Successfully expanding renewable energies

Last year, half of Germany’s electricity requirement was met from renewable energies. The energy transition, in other words, has got off to a good start. Even so, faster progress must be made on the renewables expansion in order to reach Germany’s climate targets. What can be done to pick up the pace, and what is the current status of the expansion in Germany? Moritz Vogel provides answers in the new episode of the Oeko-Institut’s “Wenden bitte!” podcast.

Mehr Tempo bei der Energiewende?” – “Faster progress on the energy transition?” Oeko-Institut podcast

The podcast audio is in German; an English translation is here.

Germany’s Renewable Energy Sources Act sets out the expansion targets: for onshore wind energy, the goal is 115 gigawatts (GW) by 2030 – roughly double the current figure. For photovoltaics, a staggering threefold increase is envisaged, from the current 80 GW to 215 GW by 2030.

In 2023, the targets for solar power were reached early and we are on the right track. However, the 2023 targets for wind energy expansion were missed, so we will have to add even more capacity this year.
Moritz Vogel
Senior Researcher, Energy & Climate

Dealing with expansion challenges

In order to reach the targets, four major challenges must be overcome: approval processes, land availability, acceptance, and availability of renewable energy equipment. For example, the public authorities currently face a large influx of applications, but there are not enough staff to deal with them. Furthermore, intensive reviews are required to ensure that decisions are safe from legal challenges. It’s a time-consuming process. “The authorities must able to scrutinise the applications and issue permits for the plants at a satisfactory pace. Backing from the authority is also important for staff members who are confronted with legal challenges,” says Moritz Vogel in the latest podcast episode.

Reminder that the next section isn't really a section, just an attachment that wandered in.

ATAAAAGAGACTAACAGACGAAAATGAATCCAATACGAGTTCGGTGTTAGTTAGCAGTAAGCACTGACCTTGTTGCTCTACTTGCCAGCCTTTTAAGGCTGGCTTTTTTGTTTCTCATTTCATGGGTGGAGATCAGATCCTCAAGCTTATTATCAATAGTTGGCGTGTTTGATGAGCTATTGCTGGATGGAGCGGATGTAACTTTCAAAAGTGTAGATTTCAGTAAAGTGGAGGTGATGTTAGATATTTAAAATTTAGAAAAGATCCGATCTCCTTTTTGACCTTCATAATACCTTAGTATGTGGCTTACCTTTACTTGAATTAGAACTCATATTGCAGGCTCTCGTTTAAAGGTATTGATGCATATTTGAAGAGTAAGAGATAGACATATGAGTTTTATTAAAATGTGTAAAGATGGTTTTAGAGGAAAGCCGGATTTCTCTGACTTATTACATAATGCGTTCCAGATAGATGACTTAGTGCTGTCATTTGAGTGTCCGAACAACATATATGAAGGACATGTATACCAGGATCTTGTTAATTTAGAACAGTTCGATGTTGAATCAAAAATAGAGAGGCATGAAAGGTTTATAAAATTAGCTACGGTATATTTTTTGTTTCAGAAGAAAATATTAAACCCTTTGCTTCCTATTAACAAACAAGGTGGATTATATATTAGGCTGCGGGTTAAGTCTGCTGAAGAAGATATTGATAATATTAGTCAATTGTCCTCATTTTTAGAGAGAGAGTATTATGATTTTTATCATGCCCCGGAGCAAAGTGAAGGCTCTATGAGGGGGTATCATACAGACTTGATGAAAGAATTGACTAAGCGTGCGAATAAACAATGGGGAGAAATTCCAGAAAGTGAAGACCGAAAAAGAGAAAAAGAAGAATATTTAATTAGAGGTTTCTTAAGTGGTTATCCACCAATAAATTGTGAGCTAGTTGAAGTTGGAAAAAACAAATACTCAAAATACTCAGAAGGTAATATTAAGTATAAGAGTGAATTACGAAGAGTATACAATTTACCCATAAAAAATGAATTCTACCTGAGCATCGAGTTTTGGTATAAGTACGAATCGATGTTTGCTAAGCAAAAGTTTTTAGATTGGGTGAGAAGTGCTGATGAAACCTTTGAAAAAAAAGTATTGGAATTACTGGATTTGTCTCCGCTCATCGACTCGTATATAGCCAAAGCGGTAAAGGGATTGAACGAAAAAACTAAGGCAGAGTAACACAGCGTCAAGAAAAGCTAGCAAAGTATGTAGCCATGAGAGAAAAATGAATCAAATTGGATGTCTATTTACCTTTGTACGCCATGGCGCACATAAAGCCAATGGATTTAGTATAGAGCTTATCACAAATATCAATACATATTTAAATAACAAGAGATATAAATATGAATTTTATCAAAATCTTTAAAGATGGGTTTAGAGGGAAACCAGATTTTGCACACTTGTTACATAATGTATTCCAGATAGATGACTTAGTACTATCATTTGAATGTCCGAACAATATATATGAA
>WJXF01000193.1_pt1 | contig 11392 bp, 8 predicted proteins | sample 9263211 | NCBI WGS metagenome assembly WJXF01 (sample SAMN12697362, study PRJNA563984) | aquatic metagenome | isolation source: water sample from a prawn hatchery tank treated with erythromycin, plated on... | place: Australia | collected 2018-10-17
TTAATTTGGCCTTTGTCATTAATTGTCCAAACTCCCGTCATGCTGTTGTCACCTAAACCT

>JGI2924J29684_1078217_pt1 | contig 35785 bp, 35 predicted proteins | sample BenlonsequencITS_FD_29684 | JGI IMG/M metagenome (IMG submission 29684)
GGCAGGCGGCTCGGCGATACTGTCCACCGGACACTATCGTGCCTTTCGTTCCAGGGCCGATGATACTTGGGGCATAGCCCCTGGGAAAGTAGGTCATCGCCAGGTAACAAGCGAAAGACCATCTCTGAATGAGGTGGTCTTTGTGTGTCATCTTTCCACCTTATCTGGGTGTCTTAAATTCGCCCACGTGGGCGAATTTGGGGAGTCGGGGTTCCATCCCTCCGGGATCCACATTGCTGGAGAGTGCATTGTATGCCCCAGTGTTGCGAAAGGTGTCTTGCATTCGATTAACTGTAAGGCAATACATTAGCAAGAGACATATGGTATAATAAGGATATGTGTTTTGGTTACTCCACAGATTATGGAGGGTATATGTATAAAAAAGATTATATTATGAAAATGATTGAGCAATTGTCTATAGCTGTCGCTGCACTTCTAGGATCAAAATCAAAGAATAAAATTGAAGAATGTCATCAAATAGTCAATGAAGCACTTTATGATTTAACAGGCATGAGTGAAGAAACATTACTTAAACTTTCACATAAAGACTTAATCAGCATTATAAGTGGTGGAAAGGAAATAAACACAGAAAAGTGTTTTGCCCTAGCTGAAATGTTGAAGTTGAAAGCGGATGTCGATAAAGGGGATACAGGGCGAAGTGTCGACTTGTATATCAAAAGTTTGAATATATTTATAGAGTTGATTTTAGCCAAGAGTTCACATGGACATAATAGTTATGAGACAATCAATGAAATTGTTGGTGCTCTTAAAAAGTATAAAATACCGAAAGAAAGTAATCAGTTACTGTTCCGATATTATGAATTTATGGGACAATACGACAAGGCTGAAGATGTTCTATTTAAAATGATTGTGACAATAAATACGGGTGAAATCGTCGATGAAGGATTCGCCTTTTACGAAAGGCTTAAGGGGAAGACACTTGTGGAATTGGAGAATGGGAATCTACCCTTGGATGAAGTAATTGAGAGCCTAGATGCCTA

Harmonising the diverse rules in place in Germany’s regional states (Länder) is also recommended, as is ensuring that they protect people while facilitating, rather than slowing, the renewables expansion. The opportunities and benefits associated with renewable energies must be felt by everyone. “It must be financially viable for local authorities and citizens to expand renewable energies and use the proceeds from their shareholdings to fund a new open-air swimming pool, for example,” Moritz Vogel explains.

Bringing the public on board

In order to secure public buy-in for the expansion, open-ended planning is essential. Here, it is important to consider local circumstances: the installations should be located at sites that do not have particular significance for the community. What’s more, photovoltaics can be installed at locations where they serve a dual purpose, such as protecting apple trees from hail.

“The energy transition is not just a climate change mitigation mechanism; it is also a participatory and redistribution mechanism which offers opportunities for local authorities that are less well-resourced,” scientist Moritz Vogel concludes.

Knowledge rather than everyday advice

The Oeko-Institut's “Wenden bitte!” (“All change please!”) podcast is aimed at listeners from politics, science, the media, NGOs and the general public – anyone with an interest in political and environmental issues. Co-presenters of the podcast are Nadine Kreutzer, journalist and presenter, and Mandy Schossig, Head of Public Relations & Communications at the Oeko-Institut. For about an hour – enough time for the “long haul of environmental podcasts” – they talk with one of the Oeko-Institut’s experts about upcoming transformations towards sustainability.

The “Wenden bitte!” (“All change please!”) podcast: Episodes of Season 4

Episode 1: Think global, act local: How does successful environmental policy work? with Andreas Manhart, released 25 January 2024

Episode 2: "Faster progress on the energy transition?" with Moritz Vogel, released 14 March 2024

All seasons and episodes are at

The podcast is available on all the usual podcast portals – such as Apple Podcasts and Spotify